A Fragile Peace

On June 28, a hundred years ago today, World War 1 came to its second end with the signing of the Treaty of Versailles, shown in this 1919 painting. Representatives of defeated Germany hunch over the treaty, penning their signatures. Across the table, with what appears to be a newspaper (or documents), the U.S. president Woodrow Wilson looks on. To his left sit the mustached Georges Clemenceau (France) and Lloyd George (Britain). On the right side of the painting stands the final member of the Council of Four (or Big Four): Vittorio Orlando (Italy), with his full head of white hair.

Hall of Mirrors, treaty

William Orpen (Ireland, 1878-1931). The Signing of Peace in the Hall of Mirrors, Versailles, 28th June 1919. Oil on canvas. Imperial War Museum, London.

Seven months had passed since the guns fell silent for the Armistice, on November 11, 1918. Over those many months, the victors discussed ways to achieve the competing goals of humiliating Germany with full blame and, at the same time, establishing an international body that might respect all nations in time of discord, a league of nations.

It was just after 3 o’clock when they gathered in the Hall of Mirrors at Versailles. Afternoon light flooded through the garden windows, reflected here in the mirrors–some 357–that line the long hallway in this opulent French palace. The painter, William Orpen, shows the reflected windows in a fragile state, nearly shattering above the heads of Wilson, Clemenceau and George.

 

For Wilson, the treaty had that fragile feel to it. He had hoped, had argued for months, that a durable peace could only be achieved if Germany could recover, and, equally important to him, if all parties could agree on an international group to moderate disagreements in the future. Although the treaty dealt Germany a heavy blow, Wilson did convince his colleagues to include his proposal for a league of nations in the peace treaty, to be signed by all parties.

In 1920, Wilson was awarded the Nobel Peace Prize for his proposal. But in United States, the idea met defeat in Congress. The Republican-held Senate comprised a large number of  isolationists. They weren’t interested in the kind of global community and world order Wilson envisioned. Senators feared a loss of sovereignty if they agreed to an international body that would arbitrate disputes. While the American public largely supported the treaty and the formation of a league of nations, the Senate did not. America never ratified the Treaty of Versailles.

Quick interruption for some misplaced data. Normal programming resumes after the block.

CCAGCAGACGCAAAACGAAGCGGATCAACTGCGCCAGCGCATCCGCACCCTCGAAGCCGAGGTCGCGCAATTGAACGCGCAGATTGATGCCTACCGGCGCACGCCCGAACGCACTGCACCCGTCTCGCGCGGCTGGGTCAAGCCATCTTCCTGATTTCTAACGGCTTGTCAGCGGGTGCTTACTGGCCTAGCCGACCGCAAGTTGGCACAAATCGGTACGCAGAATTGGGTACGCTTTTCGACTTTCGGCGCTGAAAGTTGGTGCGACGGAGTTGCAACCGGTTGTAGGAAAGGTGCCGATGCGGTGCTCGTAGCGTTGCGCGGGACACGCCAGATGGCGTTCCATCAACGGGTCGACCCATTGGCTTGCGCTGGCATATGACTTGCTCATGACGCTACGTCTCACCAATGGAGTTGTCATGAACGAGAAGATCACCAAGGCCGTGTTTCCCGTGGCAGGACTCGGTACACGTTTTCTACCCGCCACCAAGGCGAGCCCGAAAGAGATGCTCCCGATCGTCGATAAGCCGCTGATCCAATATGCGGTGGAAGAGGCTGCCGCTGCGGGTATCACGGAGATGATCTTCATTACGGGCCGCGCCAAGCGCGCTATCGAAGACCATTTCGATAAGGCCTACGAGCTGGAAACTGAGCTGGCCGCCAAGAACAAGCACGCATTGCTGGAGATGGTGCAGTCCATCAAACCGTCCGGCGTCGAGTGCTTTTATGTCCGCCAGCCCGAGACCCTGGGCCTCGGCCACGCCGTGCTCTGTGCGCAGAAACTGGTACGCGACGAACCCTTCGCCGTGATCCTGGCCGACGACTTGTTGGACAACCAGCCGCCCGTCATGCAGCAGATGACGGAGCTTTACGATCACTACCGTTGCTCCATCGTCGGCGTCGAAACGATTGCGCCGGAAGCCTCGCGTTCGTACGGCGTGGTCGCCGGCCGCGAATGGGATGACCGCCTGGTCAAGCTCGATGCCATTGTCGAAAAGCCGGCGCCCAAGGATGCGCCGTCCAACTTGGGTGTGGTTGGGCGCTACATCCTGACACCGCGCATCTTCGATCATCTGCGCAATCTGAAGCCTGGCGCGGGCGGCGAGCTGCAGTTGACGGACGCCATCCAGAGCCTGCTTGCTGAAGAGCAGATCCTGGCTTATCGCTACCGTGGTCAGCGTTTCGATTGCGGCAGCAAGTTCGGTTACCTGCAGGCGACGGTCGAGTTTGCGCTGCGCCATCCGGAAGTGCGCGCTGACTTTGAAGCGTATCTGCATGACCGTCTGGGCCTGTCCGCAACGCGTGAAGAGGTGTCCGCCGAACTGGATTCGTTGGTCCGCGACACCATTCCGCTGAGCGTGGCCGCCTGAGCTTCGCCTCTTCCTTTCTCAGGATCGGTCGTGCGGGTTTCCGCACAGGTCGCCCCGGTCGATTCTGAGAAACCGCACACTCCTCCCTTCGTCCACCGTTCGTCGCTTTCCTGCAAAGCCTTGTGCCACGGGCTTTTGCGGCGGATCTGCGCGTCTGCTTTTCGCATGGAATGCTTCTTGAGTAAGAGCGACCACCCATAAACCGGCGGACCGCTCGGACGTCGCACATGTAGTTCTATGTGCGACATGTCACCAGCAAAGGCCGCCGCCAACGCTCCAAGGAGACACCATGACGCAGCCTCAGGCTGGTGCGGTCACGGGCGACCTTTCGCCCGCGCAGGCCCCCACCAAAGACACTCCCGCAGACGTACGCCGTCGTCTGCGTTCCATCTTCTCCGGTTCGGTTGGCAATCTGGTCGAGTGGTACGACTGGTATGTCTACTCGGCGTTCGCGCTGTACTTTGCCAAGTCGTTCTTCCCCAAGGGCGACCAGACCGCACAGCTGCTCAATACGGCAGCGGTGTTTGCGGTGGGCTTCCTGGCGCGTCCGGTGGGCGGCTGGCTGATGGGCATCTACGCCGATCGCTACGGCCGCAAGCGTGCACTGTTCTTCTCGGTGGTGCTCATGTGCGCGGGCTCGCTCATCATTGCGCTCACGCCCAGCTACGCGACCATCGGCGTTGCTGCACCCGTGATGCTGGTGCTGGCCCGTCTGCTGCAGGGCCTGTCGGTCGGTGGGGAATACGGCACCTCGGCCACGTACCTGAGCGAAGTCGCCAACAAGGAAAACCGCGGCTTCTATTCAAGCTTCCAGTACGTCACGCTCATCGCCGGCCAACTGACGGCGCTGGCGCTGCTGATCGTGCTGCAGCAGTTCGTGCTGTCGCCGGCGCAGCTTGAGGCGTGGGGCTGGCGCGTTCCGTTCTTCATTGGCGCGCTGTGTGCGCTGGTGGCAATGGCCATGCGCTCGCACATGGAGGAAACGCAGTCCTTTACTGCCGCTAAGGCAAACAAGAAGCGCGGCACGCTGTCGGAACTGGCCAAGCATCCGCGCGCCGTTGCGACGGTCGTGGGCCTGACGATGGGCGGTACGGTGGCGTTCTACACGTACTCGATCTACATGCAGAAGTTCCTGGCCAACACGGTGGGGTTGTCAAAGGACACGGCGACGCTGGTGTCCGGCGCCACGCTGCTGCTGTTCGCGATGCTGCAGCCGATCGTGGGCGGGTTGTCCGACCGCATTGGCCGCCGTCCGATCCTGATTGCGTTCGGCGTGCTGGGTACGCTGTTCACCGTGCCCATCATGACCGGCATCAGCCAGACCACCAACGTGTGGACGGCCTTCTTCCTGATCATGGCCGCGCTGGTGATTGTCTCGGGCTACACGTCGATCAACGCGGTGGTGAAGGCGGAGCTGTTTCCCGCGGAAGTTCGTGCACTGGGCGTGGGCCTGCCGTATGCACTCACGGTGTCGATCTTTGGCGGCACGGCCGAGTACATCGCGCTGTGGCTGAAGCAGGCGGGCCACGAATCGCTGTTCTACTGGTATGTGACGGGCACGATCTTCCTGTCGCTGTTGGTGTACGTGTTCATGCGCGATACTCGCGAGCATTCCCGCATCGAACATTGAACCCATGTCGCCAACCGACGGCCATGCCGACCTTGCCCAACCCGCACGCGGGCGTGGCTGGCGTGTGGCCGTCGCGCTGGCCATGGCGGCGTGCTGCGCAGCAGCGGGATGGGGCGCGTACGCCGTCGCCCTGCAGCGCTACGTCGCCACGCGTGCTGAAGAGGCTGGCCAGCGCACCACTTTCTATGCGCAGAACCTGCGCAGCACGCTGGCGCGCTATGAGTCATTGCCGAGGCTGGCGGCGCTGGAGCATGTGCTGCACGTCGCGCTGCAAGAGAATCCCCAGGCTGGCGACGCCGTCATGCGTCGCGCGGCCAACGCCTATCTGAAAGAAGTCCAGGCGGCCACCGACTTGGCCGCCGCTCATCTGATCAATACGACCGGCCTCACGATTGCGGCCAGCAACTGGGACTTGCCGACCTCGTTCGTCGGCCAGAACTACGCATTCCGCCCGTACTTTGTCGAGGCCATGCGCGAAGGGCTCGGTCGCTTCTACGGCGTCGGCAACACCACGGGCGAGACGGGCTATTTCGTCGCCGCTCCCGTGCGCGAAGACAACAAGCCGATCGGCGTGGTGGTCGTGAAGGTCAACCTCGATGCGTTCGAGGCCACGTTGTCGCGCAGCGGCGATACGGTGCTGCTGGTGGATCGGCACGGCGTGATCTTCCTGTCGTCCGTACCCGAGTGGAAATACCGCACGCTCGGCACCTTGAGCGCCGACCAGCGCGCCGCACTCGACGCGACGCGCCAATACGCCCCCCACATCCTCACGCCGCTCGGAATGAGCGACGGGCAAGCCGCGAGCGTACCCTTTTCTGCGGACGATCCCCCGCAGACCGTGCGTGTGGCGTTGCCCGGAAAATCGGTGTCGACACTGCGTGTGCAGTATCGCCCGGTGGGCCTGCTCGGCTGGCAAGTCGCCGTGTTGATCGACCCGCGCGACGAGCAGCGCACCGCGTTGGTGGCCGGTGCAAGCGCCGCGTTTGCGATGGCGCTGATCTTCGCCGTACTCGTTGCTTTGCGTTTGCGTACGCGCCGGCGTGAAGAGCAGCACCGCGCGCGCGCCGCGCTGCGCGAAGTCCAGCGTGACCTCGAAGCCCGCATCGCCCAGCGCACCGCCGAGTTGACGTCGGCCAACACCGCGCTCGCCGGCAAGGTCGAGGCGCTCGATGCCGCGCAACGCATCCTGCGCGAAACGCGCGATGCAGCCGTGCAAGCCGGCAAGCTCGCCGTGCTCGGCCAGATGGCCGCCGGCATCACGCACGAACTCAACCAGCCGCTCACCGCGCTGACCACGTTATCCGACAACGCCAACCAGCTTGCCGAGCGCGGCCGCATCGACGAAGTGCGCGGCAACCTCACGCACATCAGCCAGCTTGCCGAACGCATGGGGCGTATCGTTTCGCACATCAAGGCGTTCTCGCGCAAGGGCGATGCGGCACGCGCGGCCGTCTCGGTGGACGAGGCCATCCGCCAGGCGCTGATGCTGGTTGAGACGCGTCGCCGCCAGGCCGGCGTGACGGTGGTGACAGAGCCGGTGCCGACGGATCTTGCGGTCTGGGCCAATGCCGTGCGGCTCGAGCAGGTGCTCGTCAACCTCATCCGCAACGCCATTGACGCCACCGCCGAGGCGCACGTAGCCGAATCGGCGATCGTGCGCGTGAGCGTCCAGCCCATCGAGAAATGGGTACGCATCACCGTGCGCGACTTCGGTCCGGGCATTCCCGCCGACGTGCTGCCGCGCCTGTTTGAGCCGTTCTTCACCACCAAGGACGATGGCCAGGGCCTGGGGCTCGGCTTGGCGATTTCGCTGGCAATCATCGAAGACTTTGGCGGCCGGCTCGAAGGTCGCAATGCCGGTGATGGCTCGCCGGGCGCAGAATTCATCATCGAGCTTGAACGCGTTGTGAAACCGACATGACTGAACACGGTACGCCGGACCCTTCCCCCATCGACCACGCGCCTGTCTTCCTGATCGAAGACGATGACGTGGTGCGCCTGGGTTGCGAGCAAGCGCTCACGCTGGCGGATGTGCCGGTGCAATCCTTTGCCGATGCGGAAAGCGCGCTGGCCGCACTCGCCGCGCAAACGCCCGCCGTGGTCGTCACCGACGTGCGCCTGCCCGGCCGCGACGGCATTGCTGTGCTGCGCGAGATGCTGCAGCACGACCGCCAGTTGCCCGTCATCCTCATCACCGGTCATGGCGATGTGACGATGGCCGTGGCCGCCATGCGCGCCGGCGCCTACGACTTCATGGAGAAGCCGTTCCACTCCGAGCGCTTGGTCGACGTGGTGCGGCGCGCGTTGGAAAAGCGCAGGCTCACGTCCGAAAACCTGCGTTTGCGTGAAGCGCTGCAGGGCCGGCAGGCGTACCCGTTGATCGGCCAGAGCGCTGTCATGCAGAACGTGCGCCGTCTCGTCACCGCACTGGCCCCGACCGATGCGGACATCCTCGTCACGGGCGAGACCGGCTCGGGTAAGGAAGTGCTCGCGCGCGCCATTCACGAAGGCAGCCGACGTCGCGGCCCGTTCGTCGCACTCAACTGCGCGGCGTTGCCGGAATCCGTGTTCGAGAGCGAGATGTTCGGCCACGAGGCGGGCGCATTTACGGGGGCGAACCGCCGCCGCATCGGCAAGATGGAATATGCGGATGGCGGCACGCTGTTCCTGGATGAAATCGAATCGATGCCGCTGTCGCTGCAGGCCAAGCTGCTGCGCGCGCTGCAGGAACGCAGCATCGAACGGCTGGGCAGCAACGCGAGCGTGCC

And so a third ending was needed before moving the Great War to the pages of history. On August 25, 1921, months after Wilson left office, the U.S. government signed the Treaty of Berlin, which stated that the U.S. would enjoy all the “rights, privileges, indemnities, reparations or advantages” specified in the Treaty of Versailles. There was no mention of the League of Nations, which America never joined. (1)

World War 1, like many (perhaps like most), proved harder to end than it was to begin. And Wilson’s hope for world peace? That dream stayed on the table in Versailles.

william_orpen_-_the_signing_of_peace_in_the_hall_of_mirrors_versailles.jpg

William Orpen (Ireland, 1878-1931). The Signing of Peace in the Hall of Mirrors, Versailles, 28th June 1919. (detail) Oil on canvas, 1919. Imperial War Museum, London.

 

NOTES

(1) “The Paris Peace Conference and the Treaty of Versailles,” Office of the Historian, Department of State, United States of America. https://history.state.gov/milestones/1914-1920/paris-peace

READING

The negotiations and Wilson’s contributions fascinate me. I recommend the biography of Wilson: O’Toole, Patricia. The Moralist: Woodrow Wilson and the World He Made. New York: Simon & Schuster, 2018. Also informative are these websites (among many):

https://history.state.gov/milestones/1914-1920/fourteen-points

https://www.pbs.org/wgbh/americanexperience/features/wilson-america-war/

https://www.senate.gov/artandhistory/history/common/generic/Feature_Homepage_TreatyVersailles.htm

 

 

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